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Juvenile Correctional Center Quilt Show

ABOUT THE PROJECT

This exhibition showed the creativity of teens incarcerated at The Culpeper Juvenile Correctional Center in what is believed to be the first-ever quilting class ever offered in a male juvenile correctional facility. Presented by The Bridge and lead by Roy Mitchell Jr., a nationally-acclaimed quilting artist whose work has been widely exhibited on two continents, the project taught the power of teamwork, self-control, and self-esteem.

The show was exhibited in June 2015, with over 50 guests in attendance.

About Roy Mitchell Jr. :

Self-esteem came in handy for Mitchell when he first became enchanted with the beauty of quilting in 1990 upon seeing a display at a Manassas community fair. “I wanted to buy one for my friend, but when I found out how expensive they were, I refused,” Mitchell remembers. “I didn’t understand how something you just throw on a bed could cost so much. I told my friend that if she wanted a quilt, I would make one for her.”

Mitchell enrolled in a quilting class in Stafford County, where he was the only African American and the only male, eliciting many curious stares. But he also found that, being the lone male, everybody around him really wanted to see him succeed.

And succeed he did: He became so impassioned with the art that it became his full profession. His work has been featured in the Sumner Museum in Washington, D.C., at the Quilter’s Heritage Celebration in Lancaster, PA, in Ghana, West Africa, and the Alliance for American Quilters’ Original Sewing & Quilt Expo, where one of his quilts was selected out of 2,500 entries to be part of a special exhibit of the top 15.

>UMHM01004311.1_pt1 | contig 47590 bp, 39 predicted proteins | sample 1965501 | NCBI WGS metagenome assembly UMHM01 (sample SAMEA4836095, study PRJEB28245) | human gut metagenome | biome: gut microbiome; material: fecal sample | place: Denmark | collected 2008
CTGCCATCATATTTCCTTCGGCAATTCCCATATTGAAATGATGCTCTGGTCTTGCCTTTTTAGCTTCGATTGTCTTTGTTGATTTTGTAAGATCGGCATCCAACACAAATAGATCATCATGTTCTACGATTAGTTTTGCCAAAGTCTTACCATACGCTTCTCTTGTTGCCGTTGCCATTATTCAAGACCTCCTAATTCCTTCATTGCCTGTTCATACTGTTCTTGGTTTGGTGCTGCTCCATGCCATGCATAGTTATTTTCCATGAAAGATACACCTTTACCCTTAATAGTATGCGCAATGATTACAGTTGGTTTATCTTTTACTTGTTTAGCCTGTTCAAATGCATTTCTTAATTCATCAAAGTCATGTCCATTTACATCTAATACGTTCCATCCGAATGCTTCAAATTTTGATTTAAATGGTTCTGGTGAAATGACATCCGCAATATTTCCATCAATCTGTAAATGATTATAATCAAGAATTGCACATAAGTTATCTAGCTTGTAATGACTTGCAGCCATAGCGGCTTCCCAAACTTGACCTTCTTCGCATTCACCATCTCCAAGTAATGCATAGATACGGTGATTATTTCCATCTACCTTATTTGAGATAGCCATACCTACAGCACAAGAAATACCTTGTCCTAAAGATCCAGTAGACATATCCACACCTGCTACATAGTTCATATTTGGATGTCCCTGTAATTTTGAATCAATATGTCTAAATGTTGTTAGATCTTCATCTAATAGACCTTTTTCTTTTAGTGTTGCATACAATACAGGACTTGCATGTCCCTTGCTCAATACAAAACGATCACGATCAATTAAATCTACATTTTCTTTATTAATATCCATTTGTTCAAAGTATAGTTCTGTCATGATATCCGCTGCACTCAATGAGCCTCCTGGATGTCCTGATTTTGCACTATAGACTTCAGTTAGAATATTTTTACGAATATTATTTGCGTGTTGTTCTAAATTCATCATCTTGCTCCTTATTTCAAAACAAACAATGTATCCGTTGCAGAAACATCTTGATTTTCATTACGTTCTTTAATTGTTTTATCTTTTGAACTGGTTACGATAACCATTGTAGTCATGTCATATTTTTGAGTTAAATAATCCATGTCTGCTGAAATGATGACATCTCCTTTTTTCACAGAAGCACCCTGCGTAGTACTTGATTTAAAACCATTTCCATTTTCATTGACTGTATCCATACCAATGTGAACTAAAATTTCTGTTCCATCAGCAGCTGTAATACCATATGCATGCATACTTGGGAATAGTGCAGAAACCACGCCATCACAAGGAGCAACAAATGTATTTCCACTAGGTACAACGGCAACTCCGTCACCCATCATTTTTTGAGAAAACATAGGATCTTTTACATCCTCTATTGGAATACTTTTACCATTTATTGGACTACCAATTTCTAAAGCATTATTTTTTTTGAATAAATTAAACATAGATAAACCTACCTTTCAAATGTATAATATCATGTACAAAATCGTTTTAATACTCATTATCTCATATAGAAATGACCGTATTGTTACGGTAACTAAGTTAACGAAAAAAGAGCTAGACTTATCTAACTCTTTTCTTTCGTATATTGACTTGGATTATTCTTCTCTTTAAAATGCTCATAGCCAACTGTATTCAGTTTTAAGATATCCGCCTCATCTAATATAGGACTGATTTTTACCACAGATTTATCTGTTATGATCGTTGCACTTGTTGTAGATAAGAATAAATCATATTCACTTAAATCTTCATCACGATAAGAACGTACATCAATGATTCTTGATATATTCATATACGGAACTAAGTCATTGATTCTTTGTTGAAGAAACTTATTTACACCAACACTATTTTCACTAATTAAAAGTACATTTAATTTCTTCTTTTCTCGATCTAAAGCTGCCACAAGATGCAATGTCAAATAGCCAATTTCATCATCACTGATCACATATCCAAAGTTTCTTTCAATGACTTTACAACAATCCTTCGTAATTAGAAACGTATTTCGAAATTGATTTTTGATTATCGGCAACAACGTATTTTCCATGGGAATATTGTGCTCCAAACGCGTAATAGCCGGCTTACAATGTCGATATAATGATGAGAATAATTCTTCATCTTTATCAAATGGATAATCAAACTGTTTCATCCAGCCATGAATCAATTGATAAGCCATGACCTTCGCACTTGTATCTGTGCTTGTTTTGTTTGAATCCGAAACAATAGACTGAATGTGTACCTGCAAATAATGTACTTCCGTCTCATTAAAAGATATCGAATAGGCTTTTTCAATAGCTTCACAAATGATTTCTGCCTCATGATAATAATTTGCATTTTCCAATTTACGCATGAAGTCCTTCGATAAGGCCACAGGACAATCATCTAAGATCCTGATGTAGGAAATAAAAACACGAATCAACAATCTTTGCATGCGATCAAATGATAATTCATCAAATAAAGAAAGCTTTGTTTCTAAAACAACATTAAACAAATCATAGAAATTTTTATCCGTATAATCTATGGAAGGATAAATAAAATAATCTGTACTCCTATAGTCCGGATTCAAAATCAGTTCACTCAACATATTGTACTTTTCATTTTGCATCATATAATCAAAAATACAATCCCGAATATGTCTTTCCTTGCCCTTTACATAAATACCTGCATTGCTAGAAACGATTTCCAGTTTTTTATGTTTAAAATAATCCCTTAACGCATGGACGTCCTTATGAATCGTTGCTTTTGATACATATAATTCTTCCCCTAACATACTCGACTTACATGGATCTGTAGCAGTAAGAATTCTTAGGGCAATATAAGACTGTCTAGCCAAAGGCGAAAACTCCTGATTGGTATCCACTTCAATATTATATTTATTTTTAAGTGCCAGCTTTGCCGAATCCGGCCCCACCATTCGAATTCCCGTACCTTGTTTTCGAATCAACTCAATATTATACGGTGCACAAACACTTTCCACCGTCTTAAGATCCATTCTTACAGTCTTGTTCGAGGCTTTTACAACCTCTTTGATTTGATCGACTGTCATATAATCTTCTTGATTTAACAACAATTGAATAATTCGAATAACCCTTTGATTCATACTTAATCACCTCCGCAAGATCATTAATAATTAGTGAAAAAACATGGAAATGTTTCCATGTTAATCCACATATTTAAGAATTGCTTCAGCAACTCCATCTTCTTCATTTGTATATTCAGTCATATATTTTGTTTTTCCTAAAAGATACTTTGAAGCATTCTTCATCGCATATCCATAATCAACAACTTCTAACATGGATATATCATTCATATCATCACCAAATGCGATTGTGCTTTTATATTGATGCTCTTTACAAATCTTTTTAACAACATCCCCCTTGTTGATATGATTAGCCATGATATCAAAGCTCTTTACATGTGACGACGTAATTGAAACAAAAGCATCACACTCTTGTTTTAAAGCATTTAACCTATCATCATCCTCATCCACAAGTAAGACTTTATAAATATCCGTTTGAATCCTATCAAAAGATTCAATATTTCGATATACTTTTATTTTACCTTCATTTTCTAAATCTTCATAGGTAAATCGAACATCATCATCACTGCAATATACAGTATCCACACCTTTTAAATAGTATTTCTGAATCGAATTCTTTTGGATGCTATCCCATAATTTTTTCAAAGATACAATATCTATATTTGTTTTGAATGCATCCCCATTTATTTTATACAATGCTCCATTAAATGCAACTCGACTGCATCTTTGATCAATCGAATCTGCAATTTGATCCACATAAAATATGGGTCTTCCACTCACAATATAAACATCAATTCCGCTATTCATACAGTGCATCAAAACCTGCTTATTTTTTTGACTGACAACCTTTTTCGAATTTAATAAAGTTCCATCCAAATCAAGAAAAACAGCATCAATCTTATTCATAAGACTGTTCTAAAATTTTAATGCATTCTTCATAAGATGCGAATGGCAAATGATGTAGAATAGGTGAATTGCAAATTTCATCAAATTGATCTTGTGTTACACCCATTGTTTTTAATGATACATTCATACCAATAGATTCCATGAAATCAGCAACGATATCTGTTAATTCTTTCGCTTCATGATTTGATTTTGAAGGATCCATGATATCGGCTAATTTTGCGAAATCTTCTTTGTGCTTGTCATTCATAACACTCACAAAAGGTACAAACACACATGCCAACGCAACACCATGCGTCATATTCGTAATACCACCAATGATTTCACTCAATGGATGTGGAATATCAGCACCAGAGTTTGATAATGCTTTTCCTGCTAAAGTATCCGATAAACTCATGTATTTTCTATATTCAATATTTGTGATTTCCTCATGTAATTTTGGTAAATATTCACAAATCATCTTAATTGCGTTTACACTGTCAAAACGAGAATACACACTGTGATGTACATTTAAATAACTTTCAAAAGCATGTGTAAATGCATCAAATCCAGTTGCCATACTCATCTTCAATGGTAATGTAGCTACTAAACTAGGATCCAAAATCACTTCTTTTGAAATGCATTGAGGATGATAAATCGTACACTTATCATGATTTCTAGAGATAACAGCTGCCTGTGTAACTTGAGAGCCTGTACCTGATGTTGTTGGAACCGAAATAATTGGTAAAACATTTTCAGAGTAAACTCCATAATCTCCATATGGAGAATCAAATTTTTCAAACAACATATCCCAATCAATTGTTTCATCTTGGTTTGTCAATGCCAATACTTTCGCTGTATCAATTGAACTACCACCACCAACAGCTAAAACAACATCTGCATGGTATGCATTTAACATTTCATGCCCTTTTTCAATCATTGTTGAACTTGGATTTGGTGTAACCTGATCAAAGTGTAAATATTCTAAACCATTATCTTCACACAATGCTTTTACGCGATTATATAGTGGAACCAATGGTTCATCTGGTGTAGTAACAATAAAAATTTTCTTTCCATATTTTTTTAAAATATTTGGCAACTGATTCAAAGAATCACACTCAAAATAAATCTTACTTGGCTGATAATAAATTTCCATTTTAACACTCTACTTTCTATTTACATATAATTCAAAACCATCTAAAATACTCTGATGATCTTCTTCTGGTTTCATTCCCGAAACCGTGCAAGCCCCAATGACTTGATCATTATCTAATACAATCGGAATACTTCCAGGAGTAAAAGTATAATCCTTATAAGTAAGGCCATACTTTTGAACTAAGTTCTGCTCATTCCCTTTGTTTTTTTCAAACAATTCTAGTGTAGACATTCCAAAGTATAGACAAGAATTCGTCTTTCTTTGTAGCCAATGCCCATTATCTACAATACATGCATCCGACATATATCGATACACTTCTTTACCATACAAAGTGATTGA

As an educator, Mitchell knew that quilting could be a way to reach troubled young men, but he was apprehensive at first. “Most of these kids consider quilting a woman’s a says. But I’m bringing it to them from a male perspective.”

And after a few sessions, even he has been surprised at the benefits the residents themselves have said they have received: encouragement, cooperating with one another, increased communication skills, setting personal goals to complete tasks, using thinking skills, following instructions and direction, determination, time management skills, coming to class on time and being prepared.

Mitchell points out that they also are learning measurements, geometric shapes, vocabulary, terms used in the art, and history, all of which can be useful in many vocations. Culpeper JCC staff report that they have seen significant positive changes in the residents who participate, including many who now have a much clearer vision of a career they may wish to pursue upon release. As for Mitchell, he hopes he can take the program to other facilities as well. “I very much appreciate DJJ’s willingness to try this idea that was admittedly a little unusual,” he says. “So far, the results have been substantial, and the personal rewards great.”